Skip this splurge if you hate waking up early (6 AM is much earlier on vacation than at home), if one ride on each of these rides is enough (FastPass+ is free, y’all!) or if you’re doing it for the empty Main Street USA photos (not guaranteed).
We’re excited to try out the night owl version, After Hours at Magic Kingdom, next month!
So what do you think: plurge or skip? Why?
For more Disney Splurges,
check out the other great posts from the Blogorail!
Study after study has proven that downtime has real benefits, and while the majority of Americans believe strongly in the value of time off, we continue to function under the assumption that endless face time serves us better than taking the occasional break. We fail to plan for vacation.
Let that number sink in.
More than half of us aren’t using our hard-earned vacation time, resulting in a stockpile of 658 million unused vacation days and a workforce always on the brink of burn out.
What’s worse, we’re doing nothing to correct our work martyr mentality—if anything, we’re letting it thrive. While senior business leaders overwhelmingly recognize the importance of using time off, they aren’t talking, as nearly two-thirds of employees say their company says next to nothing about time off. Couple that silence with our fears and anxieties about taking time off, and it is a recipe for keeping us at the office. According to research from Project: Time Off, the top barriers for employees include:
Concern over returning to a mountain of work, 37%
Feeling that no one else can do the job, 30%
Impression that taking time off is harder as you grow in the company, 28%
Wanting to show complete dedication, 22%
There is a secret to overcoming all our vacation fears: planning.
Planning is the most important step in making vacation possible and, according to Project: Time Off, planners are more likely to use all their earned time off and take longer breaks at once. They are also happier with their personal and professional lives—not to mention they have bosses who have plenty of advanced notice to cover them while they’re out.
It’s time for you to take back your calendar and put downtime at the top of your list of priorities. Planning for vacation can be achieved in three simple steps:
Determine how much time off you earn and identify the vacation policies at your workplace.
Get to dreaming! How do you want to spend your time off this year?
Add your vacation plans to the calendar and share with your manager, your colleagues—everyone!
This year, don’t let your vacation days be part of a statistic. Your bucket list can be a to-do list with dedicated thought and planning.
Whether you’re wanting to visit Walt Disney World, Disneyland, head out on a cruise, or relax on Hawaiian beaches, I can help you get started!
Welcome to this month’s Blogorail Green Loop. Today we are sharing some of the best queues at the Disney Parks.
Disney queues, lines, and wait times, oh my! While generally my approach to the parks focuses on minimizing standing on queue (thank you, FastPass+) a few queues are worth waiting for.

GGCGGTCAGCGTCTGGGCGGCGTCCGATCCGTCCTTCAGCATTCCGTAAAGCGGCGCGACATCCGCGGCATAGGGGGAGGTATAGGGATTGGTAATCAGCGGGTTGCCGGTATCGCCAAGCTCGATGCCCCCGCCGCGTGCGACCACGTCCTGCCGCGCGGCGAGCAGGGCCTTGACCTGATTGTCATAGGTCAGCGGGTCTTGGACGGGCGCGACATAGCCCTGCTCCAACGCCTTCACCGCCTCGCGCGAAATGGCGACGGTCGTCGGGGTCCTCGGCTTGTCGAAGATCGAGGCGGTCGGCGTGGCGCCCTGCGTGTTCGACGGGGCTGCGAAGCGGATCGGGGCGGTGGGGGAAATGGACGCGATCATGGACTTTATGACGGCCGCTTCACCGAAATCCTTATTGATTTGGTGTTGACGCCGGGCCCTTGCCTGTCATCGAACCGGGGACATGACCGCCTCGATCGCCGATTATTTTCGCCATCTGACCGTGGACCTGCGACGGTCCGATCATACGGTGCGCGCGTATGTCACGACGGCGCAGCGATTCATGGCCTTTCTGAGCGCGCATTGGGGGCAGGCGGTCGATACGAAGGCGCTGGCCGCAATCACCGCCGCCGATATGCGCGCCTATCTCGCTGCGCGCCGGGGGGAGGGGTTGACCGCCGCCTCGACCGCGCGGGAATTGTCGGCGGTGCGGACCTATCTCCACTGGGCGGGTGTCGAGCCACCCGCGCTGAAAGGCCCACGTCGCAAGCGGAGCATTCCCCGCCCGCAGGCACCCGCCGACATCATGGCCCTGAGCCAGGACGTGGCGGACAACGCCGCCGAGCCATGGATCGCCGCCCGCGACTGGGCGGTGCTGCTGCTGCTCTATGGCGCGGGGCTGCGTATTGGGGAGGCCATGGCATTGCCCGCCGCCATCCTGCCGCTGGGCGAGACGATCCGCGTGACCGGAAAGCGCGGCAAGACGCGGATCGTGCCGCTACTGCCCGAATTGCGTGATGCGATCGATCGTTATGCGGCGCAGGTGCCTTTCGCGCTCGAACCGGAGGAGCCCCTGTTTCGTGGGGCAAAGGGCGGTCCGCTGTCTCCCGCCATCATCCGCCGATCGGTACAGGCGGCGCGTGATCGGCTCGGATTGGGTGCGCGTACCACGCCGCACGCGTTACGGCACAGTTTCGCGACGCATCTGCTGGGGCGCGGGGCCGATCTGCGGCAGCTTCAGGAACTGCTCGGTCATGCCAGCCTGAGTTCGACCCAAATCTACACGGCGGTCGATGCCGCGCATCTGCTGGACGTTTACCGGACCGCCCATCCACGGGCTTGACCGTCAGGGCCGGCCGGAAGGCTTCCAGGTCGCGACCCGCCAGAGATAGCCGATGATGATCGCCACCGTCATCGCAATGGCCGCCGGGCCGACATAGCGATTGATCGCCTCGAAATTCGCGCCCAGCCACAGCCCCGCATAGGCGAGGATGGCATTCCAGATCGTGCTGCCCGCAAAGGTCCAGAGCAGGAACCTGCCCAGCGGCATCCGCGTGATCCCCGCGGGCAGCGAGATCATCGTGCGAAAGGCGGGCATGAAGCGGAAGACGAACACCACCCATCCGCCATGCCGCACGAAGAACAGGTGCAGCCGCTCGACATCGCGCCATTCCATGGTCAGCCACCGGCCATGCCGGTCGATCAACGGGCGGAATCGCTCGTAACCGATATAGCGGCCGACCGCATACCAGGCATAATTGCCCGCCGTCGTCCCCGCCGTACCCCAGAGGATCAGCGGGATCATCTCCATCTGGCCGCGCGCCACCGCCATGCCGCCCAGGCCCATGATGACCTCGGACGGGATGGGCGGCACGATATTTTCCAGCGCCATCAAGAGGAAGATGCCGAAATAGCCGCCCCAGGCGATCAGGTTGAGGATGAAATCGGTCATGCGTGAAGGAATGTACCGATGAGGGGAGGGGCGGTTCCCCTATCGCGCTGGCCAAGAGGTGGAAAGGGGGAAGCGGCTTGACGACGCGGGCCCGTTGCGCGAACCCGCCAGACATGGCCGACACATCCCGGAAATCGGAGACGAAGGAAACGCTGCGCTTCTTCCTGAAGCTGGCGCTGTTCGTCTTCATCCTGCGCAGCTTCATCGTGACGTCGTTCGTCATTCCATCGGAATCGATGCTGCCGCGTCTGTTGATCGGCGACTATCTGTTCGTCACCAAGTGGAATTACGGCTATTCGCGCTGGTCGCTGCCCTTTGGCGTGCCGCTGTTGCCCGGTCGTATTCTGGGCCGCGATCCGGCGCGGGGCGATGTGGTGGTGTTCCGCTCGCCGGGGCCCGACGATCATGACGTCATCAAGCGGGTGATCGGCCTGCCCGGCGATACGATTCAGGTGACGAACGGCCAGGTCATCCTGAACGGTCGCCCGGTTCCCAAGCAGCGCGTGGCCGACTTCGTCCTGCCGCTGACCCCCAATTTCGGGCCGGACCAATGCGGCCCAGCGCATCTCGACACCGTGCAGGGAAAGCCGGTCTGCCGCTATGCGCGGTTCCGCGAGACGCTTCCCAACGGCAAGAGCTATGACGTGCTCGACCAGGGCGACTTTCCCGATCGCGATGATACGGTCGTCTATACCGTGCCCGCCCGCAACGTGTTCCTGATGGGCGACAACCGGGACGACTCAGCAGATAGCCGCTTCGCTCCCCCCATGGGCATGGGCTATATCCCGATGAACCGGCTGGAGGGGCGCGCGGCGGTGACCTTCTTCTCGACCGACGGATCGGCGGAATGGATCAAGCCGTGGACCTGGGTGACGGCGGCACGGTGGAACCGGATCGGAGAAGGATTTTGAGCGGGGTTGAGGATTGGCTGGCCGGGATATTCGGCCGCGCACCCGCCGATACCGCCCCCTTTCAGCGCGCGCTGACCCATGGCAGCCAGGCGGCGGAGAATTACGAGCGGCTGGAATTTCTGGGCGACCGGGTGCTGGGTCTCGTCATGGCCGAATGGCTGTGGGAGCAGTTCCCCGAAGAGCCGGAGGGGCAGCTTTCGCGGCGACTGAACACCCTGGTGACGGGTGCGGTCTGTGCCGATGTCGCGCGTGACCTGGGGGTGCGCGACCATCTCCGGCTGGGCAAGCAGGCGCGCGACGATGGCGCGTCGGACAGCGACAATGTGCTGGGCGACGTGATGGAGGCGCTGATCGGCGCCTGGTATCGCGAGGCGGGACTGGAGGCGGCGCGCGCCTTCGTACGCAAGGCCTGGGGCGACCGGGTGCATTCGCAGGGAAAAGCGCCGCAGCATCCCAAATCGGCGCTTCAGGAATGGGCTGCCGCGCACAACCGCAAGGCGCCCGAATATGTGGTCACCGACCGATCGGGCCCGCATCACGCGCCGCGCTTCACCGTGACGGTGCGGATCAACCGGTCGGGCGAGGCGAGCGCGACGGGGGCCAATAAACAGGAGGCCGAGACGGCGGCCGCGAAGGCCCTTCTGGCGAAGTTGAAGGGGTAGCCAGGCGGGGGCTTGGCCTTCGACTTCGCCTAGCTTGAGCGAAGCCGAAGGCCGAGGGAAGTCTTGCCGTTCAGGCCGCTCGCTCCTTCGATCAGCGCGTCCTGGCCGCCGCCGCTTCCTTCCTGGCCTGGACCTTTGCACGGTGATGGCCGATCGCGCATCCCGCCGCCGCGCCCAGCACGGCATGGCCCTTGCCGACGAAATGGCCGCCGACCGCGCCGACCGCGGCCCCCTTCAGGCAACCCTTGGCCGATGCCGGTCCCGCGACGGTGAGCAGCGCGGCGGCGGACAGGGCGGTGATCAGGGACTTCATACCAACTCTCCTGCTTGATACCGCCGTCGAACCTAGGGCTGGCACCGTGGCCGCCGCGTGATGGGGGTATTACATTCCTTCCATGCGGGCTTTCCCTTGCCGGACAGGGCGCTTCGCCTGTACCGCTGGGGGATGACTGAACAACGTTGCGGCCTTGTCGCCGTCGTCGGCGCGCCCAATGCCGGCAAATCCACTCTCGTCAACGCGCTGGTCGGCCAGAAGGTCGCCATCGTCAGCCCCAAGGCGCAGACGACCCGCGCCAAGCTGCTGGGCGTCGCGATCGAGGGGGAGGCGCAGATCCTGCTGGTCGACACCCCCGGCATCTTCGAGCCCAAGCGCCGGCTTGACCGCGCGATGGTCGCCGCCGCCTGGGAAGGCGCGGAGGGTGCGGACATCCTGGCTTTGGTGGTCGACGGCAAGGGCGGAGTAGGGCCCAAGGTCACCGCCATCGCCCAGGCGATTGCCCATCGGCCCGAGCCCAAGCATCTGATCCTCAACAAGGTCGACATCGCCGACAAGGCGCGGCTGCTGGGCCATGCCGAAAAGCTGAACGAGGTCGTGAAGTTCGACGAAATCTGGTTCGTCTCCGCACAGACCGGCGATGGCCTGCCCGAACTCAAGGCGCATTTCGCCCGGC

While I love the little details all over the parks, the lines often get overlooked. I wondered if the kids even noticed the Disney queues, let alone had favorite queues. Save your FastPass+ for another ride (or go on these twice) as the Adventurer Kids rate their all time favorite Disney Queues- an attraction worth waiting for!
ADVENTURER KID INTERVIEW FOLLOWS
(From here on Adventurer Mom’s comments appear in parentheses.)
Code Name: Adventurer Boy
Specialties: Sorcerers of the Magic Kingdom, Agent P’s World Showcase Adventure, and Wilderness Explorers. Anything interactive.
Favorite Park: Epcot
Favorite Disney Memory: I was on Star Tours and they scanned the area for a match. They found me. I ended up being a rebel spy so the Imperials started shooting our transport! C3PO managed to get us out of the hanger but we went through several battles, including the battle of Coruscant and Kashyyyk. Jango Fett almost got us blown up but we met up with the Rebel cruiser. And made it!
Very Favorite Attraction: Test Track
Best Disney Queues
5. Buzz Lightyear Space Ranger Spin – It explains what your mission is. It makes me feel like I’m ready to beat Zurg.
4. Space Mountain – It can show you all the destinations in several galaxies. I like the safety reviews. I like the video games when they were working.
3. Barnstormer – Goofy did tricks like jump through a hoop on fire. There is a cannon he flew out of. It looks like he made lots of mistakes. Because he’s Goof’ it’s often. It’s funny.
2. Star Tours – It acts like an airport but for spaceships. It has the stuff to let you know what trips are scheduled where. (Arrivals and departures board?) There’s also droids and you can see Jawas through glass. I like Jawas because they’re traders and good scavengers.
1. Test Track – I love testing and making the vehicles. It’s just so exciting getting to test what you make. I like the part of Test Track right at the beginning and right at the end when they test your pace. I liked when our car won the categories.
Code Name: Adventurer Girl
Specialties: Adrenaline Junkie, Meet and Greets